Historians as Educators
Many history majors go on to become educators, focusing on the communication of their ideas. Educators include teachers in Elementary and Secondary education. They also include Higher Education on many levels, including teaching at community and junior Colleges, undergraduate colleges, and universities. But educators are also important members of other educational institutions that you may not think of as immediately as schools. These include historic sites and museums, where history majors can become docents, education directors, curators, guides, and interpreters. In addition, there are other forms of teaching than standing up in front of a classroom. These include work as historical consultants, contract archivists, public historians, writers, and even filmmakers.
Historians as Researchers
Many history majors go on to careers as researchers, emphasizing their skills in evaluating and analyzing documentary evidence. Historians as researchers include public historians as well as policy advisors, who serve as planners, evaluators, and policy analysts, often for state, local, and federal governments. In addition, historians often find employment as researchers for museums and historical organizations, or pursue additional specialized training to become professionals in cultural resources management and historic preservation.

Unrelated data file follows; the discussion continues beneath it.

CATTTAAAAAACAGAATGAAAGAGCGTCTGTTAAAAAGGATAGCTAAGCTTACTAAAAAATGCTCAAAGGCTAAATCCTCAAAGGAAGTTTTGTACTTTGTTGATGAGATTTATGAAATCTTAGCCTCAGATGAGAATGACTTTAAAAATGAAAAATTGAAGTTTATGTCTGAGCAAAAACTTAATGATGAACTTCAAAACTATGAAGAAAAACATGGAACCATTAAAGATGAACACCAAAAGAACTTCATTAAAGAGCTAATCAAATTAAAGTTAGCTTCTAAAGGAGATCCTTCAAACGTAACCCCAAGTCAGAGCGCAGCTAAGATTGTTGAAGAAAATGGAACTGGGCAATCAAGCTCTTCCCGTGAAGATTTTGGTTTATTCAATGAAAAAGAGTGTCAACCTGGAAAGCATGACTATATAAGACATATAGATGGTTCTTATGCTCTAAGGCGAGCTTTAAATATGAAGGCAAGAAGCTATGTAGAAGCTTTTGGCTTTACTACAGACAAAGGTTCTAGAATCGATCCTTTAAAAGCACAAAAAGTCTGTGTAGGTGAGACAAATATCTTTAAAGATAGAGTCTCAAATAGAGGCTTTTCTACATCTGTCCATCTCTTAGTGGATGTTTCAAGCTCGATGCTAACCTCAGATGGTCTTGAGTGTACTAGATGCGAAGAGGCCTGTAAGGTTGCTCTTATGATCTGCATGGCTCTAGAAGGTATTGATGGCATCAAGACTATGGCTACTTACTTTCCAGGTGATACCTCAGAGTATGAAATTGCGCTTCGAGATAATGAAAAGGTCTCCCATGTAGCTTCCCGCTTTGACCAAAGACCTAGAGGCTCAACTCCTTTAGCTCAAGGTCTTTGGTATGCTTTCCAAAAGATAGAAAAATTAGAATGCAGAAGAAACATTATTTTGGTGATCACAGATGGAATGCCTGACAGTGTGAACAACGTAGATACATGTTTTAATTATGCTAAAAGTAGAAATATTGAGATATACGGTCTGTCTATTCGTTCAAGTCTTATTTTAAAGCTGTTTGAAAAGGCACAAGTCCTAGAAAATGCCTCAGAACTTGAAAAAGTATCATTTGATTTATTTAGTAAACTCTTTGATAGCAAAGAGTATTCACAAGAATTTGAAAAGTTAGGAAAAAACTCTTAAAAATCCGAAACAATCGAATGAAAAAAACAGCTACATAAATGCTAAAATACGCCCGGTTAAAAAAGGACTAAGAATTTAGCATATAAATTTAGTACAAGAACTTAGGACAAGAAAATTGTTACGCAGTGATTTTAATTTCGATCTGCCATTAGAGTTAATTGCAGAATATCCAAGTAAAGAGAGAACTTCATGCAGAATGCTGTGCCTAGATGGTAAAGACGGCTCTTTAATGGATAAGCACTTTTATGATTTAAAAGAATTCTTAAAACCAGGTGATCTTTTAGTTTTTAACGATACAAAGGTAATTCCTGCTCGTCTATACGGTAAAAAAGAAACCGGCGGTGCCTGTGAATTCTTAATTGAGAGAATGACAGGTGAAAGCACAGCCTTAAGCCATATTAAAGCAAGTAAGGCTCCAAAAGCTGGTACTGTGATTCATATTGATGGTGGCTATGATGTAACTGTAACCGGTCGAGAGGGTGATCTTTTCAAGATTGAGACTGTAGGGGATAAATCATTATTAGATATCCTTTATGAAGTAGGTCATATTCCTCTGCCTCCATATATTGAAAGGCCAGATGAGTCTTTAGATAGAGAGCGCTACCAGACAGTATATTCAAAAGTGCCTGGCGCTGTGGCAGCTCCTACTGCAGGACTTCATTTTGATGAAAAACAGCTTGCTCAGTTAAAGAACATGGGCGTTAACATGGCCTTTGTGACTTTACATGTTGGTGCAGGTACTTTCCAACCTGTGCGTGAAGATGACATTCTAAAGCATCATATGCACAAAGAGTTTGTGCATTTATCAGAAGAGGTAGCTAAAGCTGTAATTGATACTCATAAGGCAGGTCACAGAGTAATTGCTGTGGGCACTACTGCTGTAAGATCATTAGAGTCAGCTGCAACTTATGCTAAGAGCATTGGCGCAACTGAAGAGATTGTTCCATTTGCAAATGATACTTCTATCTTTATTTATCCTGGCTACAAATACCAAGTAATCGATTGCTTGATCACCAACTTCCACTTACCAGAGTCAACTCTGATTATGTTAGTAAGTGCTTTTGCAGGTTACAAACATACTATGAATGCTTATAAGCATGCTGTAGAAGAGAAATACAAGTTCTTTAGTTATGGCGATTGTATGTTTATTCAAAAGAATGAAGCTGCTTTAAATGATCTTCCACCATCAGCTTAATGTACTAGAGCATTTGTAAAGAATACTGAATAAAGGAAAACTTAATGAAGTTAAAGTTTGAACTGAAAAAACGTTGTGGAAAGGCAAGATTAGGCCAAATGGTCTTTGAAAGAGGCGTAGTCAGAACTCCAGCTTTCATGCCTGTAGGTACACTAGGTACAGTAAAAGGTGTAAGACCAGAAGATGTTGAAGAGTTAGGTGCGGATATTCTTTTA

Historians as Writers and Editors
Because success as a history major depends upon learning to write effectively, many historians become writers and editors. They make their living as authors of historical books, or more commonly, they work as editors at a publishing house. Many historians become print and broadcast journalists, and others become documentary editors who oversee the publication of documents such as those produced by government agencies.
Historians as Advocates
Many history majors find that historical training makes a perfect preparation for Law School, as historians and lawyers often do roughly the same thing--they argue persuasively using historical data to support their arguments. Many history majors become lawyers; others undertake careers in litigation support as paralegals. Others enter public service and become policymakers, serve as legislative staff at all levels of government, and become officers of granting agencies and foundations.